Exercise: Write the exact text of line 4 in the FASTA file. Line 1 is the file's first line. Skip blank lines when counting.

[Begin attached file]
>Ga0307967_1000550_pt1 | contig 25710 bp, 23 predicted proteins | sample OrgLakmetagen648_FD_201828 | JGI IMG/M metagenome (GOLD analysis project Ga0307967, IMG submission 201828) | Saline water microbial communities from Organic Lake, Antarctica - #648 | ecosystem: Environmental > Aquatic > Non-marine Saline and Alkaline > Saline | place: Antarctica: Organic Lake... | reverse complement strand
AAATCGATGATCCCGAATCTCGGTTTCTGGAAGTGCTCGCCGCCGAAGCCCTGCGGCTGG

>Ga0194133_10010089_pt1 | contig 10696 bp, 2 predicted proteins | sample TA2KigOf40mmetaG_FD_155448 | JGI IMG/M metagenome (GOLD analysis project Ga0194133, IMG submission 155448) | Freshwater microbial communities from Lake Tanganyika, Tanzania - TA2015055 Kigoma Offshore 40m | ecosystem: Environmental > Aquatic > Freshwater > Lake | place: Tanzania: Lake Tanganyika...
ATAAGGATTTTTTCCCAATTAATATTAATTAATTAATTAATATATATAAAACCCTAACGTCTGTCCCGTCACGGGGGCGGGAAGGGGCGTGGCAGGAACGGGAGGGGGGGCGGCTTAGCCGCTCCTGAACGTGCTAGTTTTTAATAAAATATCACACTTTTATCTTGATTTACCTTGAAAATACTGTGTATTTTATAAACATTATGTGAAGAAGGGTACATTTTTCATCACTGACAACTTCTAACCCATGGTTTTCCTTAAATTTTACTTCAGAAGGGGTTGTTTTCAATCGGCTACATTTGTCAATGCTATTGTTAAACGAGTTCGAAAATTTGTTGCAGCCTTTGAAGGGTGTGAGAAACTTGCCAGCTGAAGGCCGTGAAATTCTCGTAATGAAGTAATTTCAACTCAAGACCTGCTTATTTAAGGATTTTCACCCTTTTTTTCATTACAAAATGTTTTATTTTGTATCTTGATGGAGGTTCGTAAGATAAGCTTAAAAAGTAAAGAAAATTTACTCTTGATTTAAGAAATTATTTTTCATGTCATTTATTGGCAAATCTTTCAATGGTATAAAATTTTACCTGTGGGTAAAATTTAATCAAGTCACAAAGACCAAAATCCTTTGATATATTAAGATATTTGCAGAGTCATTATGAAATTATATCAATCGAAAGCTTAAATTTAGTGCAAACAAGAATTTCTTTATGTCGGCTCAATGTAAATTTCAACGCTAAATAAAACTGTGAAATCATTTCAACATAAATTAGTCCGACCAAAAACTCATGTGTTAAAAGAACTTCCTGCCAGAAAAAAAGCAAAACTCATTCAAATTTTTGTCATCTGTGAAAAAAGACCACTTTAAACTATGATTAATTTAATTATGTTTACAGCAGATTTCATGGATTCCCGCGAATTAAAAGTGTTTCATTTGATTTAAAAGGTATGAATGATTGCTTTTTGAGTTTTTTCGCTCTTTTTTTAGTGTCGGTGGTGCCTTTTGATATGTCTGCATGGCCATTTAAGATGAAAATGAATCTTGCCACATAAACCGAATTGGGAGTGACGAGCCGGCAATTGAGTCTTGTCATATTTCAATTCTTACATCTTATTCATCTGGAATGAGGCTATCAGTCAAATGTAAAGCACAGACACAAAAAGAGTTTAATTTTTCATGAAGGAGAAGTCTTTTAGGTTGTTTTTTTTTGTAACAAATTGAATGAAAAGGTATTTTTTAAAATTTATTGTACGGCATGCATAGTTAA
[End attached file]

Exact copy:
ATAAGGATTTTTTCCCAATTAATATTAATTAATTAATTAATATATATAAAACCCTAACGTCTGTCCCGTCACGGGGGCGGGAAGGGGCGTGGCAGGAACGGGAGGGGGGGCGGCTTAGCCGCTCCTGAACGTGCTAGTTTTTAATAAAATATCACACTTTTATCTTGATTTACCTTGAAAATACTGTGTATTTTATAAACATTATGTGAAGAAGGGTACATTTTTCATCACTGACAACTTCTAACCCATGGTTTTCCTTAAATTTTACTTCAGAAGGGGTTGTTTTCAATCGGCTACATTTGTCAATGCTATTGTTAAACGAGTTCGAAAATTTGTTGCAGCCTTTGAAGGGTGTGAGAAACTTGCCAGCTGAAGGCCGTGAAATTCTCGTAATGAAGTAATTTCAACTCAAGACCTGCTTATTTAAGGATTTTCACCCTTTTTTTCATTACAAAATGTTTTATTTTGTATCTTGATGGAGGTTCGTAAGATAAGCTTAAAAAGTAAAGAAAATTTACTCTTGATTTAAGAAATTATTTTTCATGTCATTTATTGGCAAATCTTTCAATGGTATAAAATTTTACCTGTGGGTAAAATTTAATCAAGTCACAAAGACCAAAATCCTTTGATATATTAAGATATTTGCAGAGTCATTATGAAATTATATCAATCGAAAGCTTAAATTTAGTGCAAACAAGAATTTCTTTATGTCGGCTCAATGTAAATTTCAACGCTAAATAAAACTGTGAAATCATTTCAACATAAATTAGTCCGACCAAAAACTCATGTGTTAAAAGAACTTCCTGCCAGAAAAAAAGCAAAACTCATTCAAATTTTTGTCATCTGTGAAAAAAGACCACTTTAAACTATGATTAATTTAATTATGTTTACAGCAGATTTCATGGATTCCCGCGAATTAAAAGTGTTTCATTTGATTTAAAAGGTATGAATGATTGCTTTTTGAGTTTTTTCGCTCTTTTTTTAGTGTCGGTGGTGCCTTTTGATATGTCTGCATGGCCATTTAAGATGAAAATGAATCTTGCCACATAAACCGAATTGGGAGTGACGAGCCGGCAATTGAGTCTTGTCATATTTCAATTCTTACATCTTATTCATCTGGAATGAGGCTATCAGTCAAATGTAAAGCACAGACACAAAAAGAGTTTAATTTTTCATGAAGGAGAAGTCTTTTAGGTTGTTTTTTTTTGTAACAAATTGAATGAAAAGGTATTTTTTAAAATTTATTGTACGGCATGCATAGTTAA